With four nods, British newcomer Lily Allen leads the way for the 2007 Brit Awards, nominations for which reflect Britain's bumper crop of new talent. The pop singer is up for British breakthrough act
With four nods, British newcomer Lily Allen leads the way for the 2007 Brit Awards, nominations for which reflect Britain's bumper crop of new talent. The Brit Awards are set for Feb. 14 at Earls Court 1 in London.
Allen is up for British breakthrough act and British female solo, while her U.K. platinum-certified (300,000 units) debut album "Alright, Still" (Regal) is up for British album. "Smile," the summery tune lifted from "Alright, Still," is up for British single, a category that for the first time will be voted on by the public.
Newcomers James Morrison and Corinne Bailey Rae each scored a trio of nominations. Polydor-signed Morrison is in the running for British male, British breakthrough and British single awards, while Good Groove/EMI's Bailey Rae garnered nominations for female, breakthrough and single categories.
Fiction-signed Scottish/Irish alternative rockers Snow Patrol is up in the album and single categories, and will contend for the coveted group award with Arctic Monkeys, Kasabian, Muse and Razorlight.
The Killers, Scissor Sisters and Gnarls Barkley figure strongly in the international categories.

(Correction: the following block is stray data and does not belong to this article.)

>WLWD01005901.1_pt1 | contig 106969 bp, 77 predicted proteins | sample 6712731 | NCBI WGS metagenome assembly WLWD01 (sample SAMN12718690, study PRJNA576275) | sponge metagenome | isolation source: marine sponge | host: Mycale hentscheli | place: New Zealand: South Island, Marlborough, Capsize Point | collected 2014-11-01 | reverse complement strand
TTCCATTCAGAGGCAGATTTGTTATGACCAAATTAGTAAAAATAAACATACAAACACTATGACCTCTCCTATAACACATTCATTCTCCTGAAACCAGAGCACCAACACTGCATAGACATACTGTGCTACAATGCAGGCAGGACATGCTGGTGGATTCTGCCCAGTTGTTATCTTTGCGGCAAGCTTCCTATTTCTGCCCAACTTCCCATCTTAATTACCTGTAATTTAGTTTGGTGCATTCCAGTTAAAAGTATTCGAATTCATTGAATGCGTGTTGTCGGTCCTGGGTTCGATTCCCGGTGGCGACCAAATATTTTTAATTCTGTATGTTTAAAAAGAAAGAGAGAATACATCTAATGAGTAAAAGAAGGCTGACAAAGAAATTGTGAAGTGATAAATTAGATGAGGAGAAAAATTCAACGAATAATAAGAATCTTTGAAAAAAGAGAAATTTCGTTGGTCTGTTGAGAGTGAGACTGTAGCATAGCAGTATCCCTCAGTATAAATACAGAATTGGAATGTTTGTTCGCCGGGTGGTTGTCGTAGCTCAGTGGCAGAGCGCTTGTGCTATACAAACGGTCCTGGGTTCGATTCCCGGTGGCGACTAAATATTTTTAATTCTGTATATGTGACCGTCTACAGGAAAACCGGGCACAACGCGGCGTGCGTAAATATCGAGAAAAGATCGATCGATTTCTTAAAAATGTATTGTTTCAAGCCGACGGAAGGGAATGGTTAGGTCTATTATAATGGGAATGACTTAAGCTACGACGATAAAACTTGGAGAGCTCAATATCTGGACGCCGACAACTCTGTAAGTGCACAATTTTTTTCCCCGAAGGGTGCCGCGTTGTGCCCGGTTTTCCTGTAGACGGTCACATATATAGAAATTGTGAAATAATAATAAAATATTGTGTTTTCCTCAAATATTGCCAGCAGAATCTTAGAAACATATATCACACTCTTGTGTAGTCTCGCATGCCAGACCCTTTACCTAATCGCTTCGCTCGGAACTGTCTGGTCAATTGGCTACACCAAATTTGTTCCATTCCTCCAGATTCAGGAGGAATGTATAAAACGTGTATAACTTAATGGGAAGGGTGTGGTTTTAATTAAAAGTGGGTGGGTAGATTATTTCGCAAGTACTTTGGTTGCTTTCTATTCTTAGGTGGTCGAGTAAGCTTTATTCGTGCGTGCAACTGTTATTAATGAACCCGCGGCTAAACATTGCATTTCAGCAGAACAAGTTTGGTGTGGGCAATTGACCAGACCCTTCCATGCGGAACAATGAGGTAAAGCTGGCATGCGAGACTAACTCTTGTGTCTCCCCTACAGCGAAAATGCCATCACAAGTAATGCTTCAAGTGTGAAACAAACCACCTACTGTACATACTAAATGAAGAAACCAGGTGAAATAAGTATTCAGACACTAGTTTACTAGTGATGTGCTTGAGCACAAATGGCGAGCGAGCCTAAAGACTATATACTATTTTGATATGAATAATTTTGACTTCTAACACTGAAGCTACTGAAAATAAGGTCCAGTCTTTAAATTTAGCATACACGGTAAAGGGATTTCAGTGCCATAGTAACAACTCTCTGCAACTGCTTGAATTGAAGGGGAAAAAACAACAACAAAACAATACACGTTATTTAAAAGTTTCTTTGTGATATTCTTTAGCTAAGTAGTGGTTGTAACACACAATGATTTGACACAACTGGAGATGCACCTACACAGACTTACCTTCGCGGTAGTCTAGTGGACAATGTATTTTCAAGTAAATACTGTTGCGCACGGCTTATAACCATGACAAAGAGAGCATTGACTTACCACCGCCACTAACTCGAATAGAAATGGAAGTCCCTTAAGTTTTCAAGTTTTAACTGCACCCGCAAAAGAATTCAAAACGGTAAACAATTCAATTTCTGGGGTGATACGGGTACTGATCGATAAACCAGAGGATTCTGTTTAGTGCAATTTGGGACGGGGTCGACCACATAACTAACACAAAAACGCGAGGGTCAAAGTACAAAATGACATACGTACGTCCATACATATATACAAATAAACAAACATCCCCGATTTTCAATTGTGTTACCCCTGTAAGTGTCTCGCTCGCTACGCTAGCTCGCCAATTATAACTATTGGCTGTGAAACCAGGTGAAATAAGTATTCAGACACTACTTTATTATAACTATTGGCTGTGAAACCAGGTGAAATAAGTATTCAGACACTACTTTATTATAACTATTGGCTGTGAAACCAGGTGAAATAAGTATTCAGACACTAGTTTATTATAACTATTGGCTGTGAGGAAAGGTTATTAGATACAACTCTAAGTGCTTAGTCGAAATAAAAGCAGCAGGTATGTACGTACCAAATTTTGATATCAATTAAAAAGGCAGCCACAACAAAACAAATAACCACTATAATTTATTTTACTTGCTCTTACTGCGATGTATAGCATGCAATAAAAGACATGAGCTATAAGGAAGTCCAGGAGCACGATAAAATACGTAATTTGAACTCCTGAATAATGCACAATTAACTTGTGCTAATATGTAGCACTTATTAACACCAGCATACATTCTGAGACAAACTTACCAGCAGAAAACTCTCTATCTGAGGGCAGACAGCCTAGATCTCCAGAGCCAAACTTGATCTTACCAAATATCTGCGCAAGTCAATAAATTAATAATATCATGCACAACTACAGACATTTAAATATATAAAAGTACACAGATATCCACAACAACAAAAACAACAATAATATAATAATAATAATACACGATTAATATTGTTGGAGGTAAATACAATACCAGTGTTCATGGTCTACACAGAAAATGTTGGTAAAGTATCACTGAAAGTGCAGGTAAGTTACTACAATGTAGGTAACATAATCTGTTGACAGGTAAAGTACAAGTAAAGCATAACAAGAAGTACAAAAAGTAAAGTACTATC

Industry executives say the nominations, unveiled at a launch party today (Jan. 16) at the Hammersmith Palais in London, indicate that Britain's musical future has arrived.
"With so many new faces listed, and quite a few established names absent, this has to be one of the freshest Brits lineups since the awards began over 25 years ago," comments HMV U.K. head of music Gary Rolf.
Veteran singer Robbie Williams will have only one chance to extend his lead in the all-time winners list, with a nod for British live act. Williams' former boy band Take That capped its 2006 comeback with a nomination in the single category for the U.K. chart-topper "Patience" (Polydor).
Since its inauguration in 1977, the Brit Awards have matured into a ceremony widely considered the jewel in the British record industry's crown. "Alongside the Grammys, it's the show that excites the artists, the industry and the consumer -- starting with the nomination process and leading to speculation about the results and what's going to happen on the night," Universal Music Operations president David Joseph tells Billboard.com. "This all results in genuine uplift in sales and profile that can last for many weeks."
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